Seven women in fight to help Chernobyl children

A TELEVISION documentary has inspired seven Helston women to join forces to bring ten Russian children – the victims of the Chernobyl disaster – to Cornwall for a month.

So far the group, named the Cornwall Chernobyl Children’s Lifeline has, with the help of local schools, churches and individuals, raised over £800 since last September but it has a long way to go.

To bring the children and an interpreter to Britain will cost £2,500 for the return flight.

The committee – Heather Gilbert, Dee Devenish, Gladys Pascoe, Sharon Verry, Jenny Jago, Maji Hayden and Hazel Green – are aiming to raise the necessary money by July to bring the children over in August.

Chairman Mrs Gilbert, a teacher at Parc Eglos School, said: “This is the minimum amount required as money will also be needed to buy the vitamins and any other medication required. But we are a very energetic and determined committee and we say we will raise the funds.”

It is ten years since two million people in three republics of the former Soviet Union were subjected to a cloud of deadly radioactivity following explosions at the Chernobyl nuclear reactor.

The terrible consequences of the fall-out are apparent in children’s hospitals all over the region where doctors are trying to cope with huge increases in the incidence of severe birth defects, childhood cancers and other serious illnesses.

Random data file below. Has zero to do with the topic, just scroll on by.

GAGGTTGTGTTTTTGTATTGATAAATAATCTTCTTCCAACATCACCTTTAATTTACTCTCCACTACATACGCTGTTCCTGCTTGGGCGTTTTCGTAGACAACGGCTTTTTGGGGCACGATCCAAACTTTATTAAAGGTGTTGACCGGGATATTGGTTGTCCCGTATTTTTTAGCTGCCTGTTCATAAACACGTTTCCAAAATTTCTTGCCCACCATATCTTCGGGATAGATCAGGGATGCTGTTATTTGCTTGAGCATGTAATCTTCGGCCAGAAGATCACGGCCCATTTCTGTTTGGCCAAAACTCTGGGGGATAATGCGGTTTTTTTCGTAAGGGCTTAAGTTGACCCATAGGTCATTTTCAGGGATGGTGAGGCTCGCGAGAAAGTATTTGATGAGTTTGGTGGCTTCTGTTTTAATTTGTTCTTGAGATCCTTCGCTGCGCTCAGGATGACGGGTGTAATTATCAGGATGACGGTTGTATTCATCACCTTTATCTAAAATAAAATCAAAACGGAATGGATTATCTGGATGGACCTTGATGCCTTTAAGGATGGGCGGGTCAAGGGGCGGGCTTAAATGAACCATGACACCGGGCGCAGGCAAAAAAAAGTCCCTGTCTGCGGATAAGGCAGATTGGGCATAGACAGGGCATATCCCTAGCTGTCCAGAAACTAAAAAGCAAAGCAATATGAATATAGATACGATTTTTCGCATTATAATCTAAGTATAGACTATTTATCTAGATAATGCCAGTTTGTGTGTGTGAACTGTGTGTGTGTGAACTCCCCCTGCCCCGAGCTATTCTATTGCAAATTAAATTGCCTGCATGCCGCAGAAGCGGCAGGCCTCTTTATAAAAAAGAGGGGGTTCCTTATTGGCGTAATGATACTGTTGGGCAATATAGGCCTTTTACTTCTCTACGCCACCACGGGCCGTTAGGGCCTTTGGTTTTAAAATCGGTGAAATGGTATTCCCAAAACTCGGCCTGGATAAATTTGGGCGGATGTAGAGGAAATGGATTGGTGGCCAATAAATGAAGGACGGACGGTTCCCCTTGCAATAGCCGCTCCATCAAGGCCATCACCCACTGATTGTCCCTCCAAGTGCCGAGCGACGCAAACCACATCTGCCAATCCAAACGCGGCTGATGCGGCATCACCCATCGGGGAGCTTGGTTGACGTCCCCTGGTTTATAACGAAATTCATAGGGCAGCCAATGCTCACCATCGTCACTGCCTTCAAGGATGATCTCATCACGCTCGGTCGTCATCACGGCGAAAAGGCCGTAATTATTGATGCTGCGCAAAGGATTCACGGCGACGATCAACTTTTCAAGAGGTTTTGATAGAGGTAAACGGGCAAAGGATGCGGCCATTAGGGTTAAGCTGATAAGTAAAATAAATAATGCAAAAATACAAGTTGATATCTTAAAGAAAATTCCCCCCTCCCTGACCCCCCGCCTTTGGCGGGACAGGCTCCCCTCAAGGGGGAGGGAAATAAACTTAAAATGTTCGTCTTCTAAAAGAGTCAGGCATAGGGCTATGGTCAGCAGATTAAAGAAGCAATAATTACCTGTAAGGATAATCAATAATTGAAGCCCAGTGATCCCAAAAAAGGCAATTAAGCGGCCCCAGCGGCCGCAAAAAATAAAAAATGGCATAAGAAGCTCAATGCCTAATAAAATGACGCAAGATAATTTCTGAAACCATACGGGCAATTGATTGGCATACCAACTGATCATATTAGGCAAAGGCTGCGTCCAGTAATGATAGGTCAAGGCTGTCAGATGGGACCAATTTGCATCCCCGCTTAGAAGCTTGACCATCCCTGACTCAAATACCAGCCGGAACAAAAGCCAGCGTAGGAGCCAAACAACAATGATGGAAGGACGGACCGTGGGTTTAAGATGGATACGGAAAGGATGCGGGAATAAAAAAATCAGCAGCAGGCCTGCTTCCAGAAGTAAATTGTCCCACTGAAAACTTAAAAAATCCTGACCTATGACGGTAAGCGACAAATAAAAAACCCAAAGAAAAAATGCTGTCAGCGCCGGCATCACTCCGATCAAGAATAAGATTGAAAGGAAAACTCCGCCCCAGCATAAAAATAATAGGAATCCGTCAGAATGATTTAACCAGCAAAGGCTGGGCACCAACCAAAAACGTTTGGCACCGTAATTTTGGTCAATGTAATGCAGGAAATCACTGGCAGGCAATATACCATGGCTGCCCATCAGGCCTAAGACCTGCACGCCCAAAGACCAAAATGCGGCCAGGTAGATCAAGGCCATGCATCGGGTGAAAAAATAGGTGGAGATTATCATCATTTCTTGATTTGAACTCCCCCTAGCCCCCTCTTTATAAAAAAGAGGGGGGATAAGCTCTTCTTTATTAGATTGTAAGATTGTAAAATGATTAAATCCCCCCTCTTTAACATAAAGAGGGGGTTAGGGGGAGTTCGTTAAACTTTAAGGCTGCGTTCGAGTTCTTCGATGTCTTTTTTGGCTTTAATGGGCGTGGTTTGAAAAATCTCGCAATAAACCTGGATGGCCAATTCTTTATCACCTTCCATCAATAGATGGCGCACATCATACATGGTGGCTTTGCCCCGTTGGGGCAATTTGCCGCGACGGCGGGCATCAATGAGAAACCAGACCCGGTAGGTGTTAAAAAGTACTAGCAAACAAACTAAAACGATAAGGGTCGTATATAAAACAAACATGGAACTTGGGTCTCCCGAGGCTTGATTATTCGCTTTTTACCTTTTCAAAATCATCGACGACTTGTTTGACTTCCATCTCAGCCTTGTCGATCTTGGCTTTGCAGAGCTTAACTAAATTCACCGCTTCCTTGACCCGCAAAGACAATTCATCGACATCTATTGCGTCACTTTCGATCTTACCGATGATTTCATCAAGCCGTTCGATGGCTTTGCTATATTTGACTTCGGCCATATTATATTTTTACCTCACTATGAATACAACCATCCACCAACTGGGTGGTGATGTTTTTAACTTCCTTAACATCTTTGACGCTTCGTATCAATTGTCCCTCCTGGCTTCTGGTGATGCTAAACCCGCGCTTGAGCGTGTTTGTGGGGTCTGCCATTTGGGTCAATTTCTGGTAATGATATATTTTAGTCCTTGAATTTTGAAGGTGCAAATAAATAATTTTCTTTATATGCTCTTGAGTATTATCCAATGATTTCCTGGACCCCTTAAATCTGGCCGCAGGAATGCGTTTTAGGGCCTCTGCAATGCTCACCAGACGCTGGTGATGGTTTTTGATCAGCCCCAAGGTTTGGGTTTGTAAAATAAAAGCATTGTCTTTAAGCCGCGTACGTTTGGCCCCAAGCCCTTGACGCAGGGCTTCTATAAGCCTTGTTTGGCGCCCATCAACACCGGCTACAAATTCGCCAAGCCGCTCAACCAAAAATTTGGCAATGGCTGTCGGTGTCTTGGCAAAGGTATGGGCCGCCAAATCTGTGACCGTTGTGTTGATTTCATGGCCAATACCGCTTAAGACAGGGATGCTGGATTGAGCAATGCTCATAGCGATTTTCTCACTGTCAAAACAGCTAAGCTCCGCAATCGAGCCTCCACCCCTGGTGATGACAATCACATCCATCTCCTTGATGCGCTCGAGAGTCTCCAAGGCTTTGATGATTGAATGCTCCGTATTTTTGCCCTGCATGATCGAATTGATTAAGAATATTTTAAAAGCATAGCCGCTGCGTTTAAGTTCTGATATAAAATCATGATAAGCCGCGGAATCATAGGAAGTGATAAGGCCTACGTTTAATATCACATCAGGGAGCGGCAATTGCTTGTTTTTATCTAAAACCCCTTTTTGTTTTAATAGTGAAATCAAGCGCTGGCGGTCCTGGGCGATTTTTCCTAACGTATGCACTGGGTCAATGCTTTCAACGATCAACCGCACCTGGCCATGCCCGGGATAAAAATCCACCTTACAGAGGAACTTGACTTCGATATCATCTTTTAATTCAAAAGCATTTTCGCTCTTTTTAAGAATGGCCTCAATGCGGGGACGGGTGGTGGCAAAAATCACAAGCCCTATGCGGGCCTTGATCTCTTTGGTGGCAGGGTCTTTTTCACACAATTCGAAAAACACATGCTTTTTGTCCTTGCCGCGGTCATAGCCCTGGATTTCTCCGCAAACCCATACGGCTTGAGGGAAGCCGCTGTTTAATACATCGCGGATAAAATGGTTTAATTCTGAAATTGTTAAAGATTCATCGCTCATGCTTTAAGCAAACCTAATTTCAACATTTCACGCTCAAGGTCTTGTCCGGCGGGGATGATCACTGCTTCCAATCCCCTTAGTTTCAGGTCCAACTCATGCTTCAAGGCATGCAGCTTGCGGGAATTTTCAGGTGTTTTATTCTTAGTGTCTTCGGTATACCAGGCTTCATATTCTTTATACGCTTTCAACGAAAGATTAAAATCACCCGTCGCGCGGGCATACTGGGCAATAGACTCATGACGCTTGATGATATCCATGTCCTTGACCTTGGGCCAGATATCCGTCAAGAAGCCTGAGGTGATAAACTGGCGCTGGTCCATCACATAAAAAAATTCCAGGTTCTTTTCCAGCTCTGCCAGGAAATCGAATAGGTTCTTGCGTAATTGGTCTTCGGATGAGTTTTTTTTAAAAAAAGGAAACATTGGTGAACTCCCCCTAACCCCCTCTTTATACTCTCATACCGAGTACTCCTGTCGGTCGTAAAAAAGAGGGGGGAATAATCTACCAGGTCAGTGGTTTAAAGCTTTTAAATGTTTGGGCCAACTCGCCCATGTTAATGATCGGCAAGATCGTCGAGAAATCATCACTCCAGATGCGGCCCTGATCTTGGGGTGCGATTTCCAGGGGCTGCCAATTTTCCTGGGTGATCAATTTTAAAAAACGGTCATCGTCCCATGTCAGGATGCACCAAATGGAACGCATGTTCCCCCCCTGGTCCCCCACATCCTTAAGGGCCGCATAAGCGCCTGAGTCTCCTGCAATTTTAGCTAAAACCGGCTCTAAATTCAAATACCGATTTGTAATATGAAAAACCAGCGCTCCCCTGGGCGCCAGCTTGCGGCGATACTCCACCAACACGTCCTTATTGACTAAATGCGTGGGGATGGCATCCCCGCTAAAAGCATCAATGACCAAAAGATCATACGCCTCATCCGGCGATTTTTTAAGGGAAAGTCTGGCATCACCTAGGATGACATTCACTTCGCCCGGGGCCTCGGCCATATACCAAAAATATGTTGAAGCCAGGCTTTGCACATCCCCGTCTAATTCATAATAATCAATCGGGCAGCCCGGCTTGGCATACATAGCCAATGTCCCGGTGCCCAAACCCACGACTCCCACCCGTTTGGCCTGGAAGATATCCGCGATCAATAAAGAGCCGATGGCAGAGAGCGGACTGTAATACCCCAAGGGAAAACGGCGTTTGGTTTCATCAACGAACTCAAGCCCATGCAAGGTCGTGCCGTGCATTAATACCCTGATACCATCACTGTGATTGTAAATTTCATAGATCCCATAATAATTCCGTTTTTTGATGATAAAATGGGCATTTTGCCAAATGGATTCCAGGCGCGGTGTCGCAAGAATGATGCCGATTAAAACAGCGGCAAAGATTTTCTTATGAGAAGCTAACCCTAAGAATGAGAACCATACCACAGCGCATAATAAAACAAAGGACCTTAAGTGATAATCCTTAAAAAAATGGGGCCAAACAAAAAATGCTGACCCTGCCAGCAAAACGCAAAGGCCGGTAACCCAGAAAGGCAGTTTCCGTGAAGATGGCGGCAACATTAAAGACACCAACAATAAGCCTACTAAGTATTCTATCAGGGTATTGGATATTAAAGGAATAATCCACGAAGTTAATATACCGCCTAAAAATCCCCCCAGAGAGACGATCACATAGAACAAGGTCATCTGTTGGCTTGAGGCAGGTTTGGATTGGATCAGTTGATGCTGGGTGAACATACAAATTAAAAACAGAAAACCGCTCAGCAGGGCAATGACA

“There is not enough money for the basic medical treatment let alone desperately needed chemotherapy,” said Mrs Gilbert. “There are two ways in which we, in Britain, can help the children who are suffering. The first way is to raise money to pay for vital medication and the second way is to sponsor children to be brought to Britain for a month to build up their immune systems by giving them a better environment and nourishing food and by improving the quality of their lives with medical or dental treatment and education.”

Mrs Gilbert added: “The group was set up last year after many of its members saw a television documentary telling the story of the plight of the children of the republic of Belarus.”